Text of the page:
There are times when an outreach effort could use just a little more light to help a community see the cause and its consequences.
For the past five years, the Sedalia Elks Lodge has been collecting donated deer hides as part of a national lodge program to provide gloves for veterans as well as leather for use in veterans’ therapy programs. The Elks National Veterans Service Commission was launched in 1946 and has been running its Veterans Leather Program for years; according to the Elks website (elks.org), more than 15,000 hides were donated to the program last year.
Doug Tilman, a member of the Sedalia lodge, said Missouri has been the leading contributor to the national program for the past four years. Last year, the Sedalia lodge collected 66 deer hides and is hopeful to top that total this year.
“Each lodge that participates collects hides for their lodge from their area,” Tilman told me. “We collect from the start of bow season through the January hunt. Then we have a representative from our district who picks up and takes them to Chuck Mudge, the coordinator for the state of Missouri; he is the one who hauls them off to the tannery in Tennessee.”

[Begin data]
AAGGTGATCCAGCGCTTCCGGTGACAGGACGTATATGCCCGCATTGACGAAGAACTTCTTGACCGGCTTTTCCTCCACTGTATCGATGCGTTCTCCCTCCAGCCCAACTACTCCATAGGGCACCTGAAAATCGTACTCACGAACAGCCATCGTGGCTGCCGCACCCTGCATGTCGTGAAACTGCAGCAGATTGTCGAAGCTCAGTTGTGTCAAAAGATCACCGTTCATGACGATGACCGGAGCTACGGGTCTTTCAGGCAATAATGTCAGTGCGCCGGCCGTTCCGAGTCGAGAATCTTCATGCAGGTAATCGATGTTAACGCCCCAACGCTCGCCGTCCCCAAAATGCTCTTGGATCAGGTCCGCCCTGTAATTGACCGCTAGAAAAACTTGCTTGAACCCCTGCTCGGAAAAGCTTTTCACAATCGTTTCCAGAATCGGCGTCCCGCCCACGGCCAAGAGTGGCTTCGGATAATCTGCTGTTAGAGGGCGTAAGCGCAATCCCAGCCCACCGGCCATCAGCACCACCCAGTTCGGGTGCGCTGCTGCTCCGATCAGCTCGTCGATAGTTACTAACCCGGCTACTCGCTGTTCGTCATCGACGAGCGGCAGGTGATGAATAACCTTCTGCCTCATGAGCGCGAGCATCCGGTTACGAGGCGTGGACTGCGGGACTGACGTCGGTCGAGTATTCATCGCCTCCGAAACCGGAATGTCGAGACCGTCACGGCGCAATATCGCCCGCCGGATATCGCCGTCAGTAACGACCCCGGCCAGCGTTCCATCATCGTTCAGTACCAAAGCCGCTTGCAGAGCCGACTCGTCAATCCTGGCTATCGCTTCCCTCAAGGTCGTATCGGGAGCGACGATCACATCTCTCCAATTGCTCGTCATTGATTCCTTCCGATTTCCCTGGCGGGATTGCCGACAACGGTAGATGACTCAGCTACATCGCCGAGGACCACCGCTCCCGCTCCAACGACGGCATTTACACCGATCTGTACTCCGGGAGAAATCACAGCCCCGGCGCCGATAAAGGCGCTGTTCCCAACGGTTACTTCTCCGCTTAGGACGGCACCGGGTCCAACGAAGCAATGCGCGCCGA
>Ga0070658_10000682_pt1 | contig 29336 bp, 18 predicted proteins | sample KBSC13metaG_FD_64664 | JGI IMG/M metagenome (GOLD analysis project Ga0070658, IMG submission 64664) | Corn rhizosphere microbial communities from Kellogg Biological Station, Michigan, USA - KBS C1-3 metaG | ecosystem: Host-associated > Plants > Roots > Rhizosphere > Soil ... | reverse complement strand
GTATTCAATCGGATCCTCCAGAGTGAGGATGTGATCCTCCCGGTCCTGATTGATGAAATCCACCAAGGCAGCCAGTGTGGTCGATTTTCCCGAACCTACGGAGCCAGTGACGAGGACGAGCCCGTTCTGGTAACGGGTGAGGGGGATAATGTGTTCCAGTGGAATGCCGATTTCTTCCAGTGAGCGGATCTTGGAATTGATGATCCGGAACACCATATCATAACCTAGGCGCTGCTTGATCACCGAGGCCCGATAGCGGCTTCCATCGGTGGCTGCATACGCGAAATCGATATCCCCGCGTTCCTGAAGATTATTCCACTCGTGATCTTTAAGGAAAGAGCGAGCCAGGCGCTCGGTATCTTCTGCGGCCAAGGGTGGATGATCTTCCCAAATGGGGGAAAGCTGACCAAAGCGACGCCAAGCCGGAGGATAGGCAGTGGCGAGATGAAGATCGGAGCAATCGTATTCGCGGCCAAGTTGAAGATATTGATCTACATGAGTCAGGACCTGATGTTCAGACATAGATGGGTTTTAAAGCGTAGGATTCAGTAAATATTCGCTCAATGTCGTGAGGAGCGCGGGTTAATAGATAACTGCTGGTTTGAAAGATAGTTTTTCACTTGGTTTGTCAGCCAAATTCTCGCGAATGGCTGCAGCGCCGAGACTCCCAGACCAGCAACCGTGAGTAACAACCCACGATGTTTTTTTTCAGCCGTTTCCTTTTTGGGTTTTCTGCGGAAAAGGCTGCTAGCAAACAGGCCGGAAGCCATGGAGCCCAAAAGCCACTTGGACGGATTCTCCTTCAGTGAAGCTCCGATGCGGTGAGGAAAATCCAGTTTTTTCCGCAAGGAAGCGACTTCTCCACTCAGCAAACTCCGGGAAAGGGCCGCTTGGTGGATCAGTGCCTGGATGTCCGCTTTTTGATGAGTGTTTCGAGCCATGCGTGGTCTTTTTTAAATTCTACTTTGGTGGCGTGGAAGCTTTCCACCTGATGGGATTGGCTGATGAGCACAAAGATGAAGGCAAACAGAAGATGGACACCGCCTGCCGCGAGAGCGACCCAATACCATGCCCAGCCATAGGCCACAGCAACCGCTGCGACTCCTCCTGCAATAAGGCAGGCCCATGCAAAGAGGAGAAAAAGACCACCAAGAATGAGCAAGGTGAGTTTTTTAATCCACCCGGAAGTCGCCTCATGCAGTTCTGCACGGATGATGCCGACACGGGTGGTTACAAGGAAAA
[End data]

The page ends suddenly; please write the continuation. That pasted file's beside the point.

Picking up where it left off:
From the tannery the hides are transported to a factory where the gloves are made and excess is cut into sections for use in leather craft projects at VA hospitals. The gloves are distributed directly to VA facilities, but Tilman said Mudge sells some at the Elks’ spring and fall state conventions to help him recoup his fuel costs from driving across the state collecting the hides and taking them to Tennessee.
When a hide is donated, lodge members cut out the excess flesh and score and salt them, lay them out on pallets and cover them with tarps until it is time to transport them to the tannery. That is the last the local lodge members see of the hides – unless they are fortunate enough to purchase a pair of gloves from Mudge, as Tilman did.
“I got a pair, but I lost one of them,” he said. “I was pretty mad about that. They are nice.”
Tilman’s pair are full gloves, but fingerless versions are made for disabled veterans who must use wheelchairs.
Some lodges bring in 100 or more hides each year for the program. Tilman said the Sedalia lodge has put up fliers and notices seeking donations, and this year for the first time is incorporating Facebook to generate awareness. As of Wednesday, the local lodge had 33 hides donated.
“We’re not doing too bad – hopefully we will end up somewhere close to where we were last year,” Tilman said.
If you have a hide you would like to donate, call the lodge at 826-5391 after 3 p.m. weekdays.
Bob Satnan is the communications director for Sedalia School District 200.